This is the third of eight articles in which the partners at fala examine different approaches to drawing and imagery within their practice as designers.
Wireframes are snapshots of three-dimensional models built solely from lines. Single-line plans and sections are extruded to form a light envelope. Its colours dismantle the logic of a project, pointing out perimeters, repetitions, and hierarchies. The frail yet precise skeletons follow rules and exceptions and are then populated by doors, columns, windows, curves, colours and patterns. White, blue and pink lines are densely overlaid; transparent figures on an uncharacteristic black background.
These drawings allow us to see through walls and slabs, merge fluid interiors with stiff elevations, and read all the elements that constitute its spaces at once. They depict the project in its entirety and underline its tensions, simultaneities and fragilities. The perspectives are often extreme and exaggerated in order to capture spaces in a way that could never be photographed. Verticals do not have to be vertical. In a way, wireframes break away from many personal limitations – superfluous perspectives levitating in a black vacuum.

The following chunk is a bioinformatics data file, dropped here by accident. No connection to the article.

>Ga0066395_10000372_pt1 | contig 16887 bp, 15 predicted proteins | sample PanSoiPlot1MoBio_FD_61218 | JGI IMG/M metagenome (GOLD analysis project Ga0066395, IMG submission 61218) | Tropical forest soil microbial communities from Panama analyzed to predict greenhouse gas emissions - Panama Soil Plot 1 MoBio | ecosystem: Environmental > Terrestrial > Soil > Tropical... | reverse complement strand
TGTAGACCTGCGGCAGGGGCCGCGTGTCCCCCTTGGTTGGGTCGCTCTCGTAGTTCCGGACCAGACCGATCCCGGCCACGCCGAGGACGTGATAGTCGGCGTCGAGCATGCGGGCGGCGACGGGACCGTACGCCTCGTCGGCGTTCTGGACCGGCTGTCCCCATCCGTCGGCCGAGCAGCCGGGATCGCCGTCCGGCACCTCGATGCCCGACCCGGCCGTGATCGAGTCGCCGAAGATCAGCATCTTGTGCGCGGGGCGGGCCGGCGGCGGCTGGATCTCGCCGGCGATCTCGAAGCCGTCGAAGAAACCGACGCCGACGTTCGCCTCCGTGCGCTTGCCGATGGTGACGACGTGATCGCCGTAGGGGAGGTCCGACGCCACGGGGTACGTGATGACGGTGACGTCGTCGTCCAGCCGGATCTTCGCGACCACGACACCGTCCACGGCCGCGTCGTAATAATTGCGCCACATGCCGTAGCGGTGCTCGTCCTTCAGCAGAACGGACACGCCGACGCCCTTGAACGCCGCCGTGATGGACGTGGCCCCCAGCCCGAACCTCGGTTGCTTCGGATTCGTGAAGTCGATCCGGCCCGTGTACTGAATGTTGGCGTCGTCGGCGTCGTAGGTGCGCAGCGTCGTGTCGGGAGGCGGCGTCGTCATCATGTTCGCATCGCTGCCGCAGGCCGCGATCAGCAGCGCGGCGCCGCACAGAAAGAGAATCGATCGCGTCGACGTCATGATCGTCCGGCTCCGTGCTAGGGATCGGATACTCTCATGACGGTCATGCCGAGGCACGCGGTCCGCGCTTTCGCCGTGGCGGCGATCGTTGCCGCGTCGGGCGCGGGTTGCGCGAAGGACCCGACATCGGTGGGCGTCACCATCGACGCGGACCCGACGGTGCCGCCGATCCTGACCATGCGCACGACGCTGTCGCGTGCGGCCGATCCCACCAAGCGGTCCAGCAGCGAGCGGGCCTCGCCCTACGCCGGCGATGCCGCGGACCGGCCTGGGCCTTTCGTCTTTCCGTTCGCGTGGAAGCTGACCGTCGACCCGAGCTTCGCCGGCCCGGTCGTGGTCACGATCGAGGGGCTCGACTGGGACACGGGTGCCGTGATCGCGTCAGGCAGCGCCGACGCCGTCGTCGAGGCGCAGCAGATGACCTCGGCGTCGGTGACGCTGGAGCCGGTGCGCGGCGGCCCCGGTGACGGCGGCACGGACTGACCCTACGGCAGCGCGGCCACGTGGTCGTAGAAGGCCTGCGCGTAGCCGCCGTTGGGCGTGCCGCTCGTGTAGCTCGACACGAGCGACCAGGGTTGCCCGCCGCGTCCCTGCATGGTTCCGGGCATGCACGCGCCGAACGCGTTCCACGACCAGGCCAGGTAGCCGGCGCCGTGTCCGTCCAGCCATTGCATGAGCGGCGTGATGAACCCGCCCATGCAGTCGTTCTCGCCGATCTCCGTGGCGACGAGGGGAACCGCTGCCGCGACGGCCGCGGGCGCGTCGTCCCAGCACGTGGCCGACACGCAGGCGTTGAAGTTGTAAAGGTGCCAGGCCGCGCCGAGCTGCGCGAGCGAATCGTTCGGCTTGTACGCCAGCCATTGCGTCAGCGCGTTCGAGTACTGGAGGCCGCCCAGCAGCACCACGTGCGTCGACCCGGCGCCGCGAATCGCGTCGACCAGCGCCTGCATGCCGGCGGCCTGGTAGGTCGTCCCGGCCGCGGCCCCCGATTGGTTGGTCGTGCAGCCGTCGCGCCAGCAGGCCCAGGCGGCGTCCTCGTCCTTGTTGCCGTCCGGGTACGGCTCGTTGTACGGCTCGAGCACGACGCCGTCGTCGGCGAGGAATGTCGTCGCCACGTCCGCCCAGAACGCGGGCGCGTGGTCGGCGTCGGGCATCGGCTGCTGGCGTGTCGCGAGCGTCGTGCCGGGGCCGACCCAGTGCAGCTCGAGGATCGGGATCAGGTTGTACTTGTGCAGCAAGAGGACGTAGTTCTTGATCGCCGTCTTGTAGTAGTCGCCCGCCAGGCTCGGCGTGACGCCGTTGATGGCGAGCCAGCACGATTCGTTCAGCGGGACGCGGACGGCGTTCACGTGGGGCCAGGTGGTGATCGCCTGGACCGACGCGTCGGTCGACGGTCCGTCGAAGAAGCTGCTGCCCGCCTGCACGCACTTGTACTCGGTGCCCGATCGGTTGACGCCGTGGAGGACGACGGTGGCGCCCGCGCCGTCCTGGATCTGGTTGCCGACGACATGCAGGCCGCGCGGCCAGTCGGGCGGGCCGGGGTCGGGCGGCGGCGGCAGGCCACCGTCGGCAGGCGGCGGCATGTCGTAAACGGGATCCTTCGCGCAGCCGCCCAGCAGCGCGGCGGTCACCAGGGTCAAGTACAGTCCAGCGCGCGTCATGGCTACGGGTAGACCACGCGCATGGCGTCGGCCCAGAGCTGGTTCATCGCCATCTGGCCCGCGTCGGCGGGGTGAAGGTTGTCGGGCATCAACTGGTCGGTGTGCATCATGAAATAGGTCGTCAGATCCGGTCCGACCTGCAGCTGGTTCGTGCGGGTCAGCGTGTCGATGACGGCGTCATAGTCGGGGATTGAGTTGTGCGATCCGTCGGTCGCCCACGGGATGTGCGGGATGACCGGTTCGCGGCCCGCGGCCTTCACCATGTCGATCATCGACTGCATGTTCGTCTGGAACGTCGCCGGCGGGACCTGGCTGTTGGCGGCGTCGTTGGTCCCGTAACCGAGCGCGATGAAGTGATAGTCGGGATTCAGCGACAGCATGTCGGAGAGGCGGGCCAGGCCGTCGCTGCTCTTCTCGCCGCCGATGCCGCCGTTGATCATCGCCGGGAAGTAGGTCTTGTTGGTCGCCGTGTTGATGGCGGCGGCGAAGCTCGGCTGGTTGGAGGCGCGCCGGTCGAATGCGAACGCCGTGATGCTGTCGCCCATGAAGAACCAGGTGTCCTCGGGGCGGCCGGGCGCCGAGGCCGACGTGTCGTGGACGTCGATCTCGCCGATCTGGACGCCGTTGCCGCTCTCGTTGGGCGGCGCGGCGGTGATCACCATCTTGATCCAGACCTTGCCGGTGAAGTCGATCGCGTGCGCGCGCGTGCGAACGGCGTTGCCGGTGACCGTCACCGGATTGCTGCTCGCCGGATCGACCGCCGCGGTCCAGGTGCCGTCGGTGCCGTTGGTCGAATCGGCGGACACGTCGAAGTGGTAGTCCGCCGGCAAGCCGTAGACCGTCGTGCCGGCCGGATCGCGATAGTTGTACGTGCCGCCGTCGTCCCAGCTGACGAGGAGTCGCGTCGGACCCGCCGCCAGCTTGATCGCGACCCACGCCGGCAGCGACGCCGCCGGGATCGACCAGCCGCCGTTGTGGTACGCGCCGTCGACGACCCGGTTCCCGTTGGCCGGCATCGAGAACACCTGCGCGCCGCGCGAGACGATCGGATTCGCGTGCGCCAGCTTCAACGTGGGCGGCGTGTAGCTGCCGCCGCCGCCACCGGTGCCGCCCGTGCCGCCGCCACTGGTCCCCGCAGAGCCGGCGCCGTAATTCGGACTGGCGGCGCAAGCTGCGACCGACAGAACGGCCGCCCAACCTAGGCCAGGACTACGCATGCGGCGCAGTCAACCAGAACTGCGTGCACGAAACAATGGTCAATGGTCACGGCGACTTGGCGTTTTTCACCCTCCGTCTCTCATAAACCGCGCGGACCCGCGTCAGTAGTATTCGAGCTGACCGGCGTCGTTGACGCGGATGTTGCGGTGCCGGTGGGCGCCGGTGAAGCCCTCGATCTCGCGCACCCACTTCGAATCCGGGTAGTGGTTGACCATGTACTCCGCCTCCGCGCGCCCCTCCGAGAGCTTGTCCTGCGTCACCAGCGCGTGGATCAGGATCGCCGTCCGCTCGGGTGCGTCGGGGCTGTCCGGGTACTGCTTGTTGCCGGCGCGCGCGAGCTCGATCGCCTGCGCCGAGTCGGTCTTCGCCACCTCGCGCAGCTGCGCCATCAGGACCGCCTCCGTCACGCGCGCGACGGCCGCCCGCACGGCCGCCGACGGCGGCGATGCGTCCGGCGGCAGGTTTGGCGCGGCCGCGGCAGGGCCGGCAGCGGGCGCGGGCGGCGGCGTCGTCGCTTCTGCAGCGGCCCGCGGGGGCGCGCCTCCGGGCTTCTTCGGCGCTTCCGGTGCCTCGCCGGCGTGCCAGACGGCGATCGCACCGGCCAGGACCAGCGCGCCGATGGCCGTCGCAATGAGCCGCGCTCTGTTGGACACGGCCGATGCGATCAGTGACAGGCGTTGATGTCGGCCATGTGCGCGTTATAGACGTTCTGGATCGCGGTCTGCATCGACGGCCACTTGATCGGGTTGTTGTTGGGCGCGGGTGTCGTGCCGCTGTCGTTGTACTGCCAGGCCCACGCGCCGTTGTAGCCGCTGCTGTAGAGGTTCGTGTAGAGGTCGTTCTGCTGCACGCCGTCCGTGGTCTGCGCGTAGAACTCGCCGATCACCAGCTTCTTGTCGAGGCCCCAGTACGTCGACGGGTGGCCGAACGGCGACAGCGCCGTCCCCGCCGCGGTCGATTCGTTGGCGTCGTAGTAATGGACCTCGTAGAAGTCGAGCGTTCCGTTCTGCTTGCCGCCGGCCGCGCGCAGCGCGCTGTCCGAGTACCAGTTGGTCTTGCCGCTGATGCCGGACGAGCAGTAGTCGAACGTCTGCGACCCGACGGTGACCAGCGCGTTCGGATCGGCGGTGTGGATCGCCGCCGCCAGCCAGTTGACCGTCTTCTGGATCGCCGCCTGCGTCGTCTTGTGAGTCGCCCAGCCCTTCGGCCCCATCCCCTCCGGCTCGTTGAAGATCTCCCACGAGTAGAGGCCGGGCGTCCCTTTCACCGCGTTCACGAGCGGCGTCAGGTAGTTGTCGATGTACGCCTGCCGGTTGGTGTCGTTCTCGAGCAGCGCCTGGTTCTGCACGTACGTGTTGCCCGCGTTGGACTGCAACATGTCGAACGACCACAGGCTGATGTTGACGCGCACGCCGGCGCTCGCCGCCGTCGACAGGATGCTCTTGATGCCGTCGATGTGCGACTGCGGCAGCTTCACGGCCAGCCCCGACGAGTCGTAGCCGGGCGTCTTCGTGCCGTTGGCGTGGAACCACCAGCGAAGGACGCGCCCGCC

Wireframes take cues from experiments made by Kazuo Shinohara and Itsuko Hasegawa in the 1980s, who adapted a see-through strategy with fluorescent colours and bizarre viewpoints. Their architecture was moulded by this tool, and the tool explored the capacity to explain their architecture. Perhaps wireframes are still a work in progress. Its possibilities are discovered as we go. The skeleton of the project is sometimes separated from its perimeter. Certain elements are highlighted; others are omitted. There is a continuous search for views and angles.
Wireframes zoom in and zoom out. They look from above and below. They are perspective plans and sections. Wireframes produce transparent elevations with the entire project visible behind them. Front and back facades can be seen overlaid. Interiors become exaggerated juxtapositions of many elements, framed by two masks of elevations; a column can be placed at the centre of the orbit.
Wireframes are far from a built reality, but they are drawings that (in a different way than comprehensive drawings) can unfold the project all at once. Wireframes produce another image of a project: an uncomplicated three-dimensional model with its own strange logic.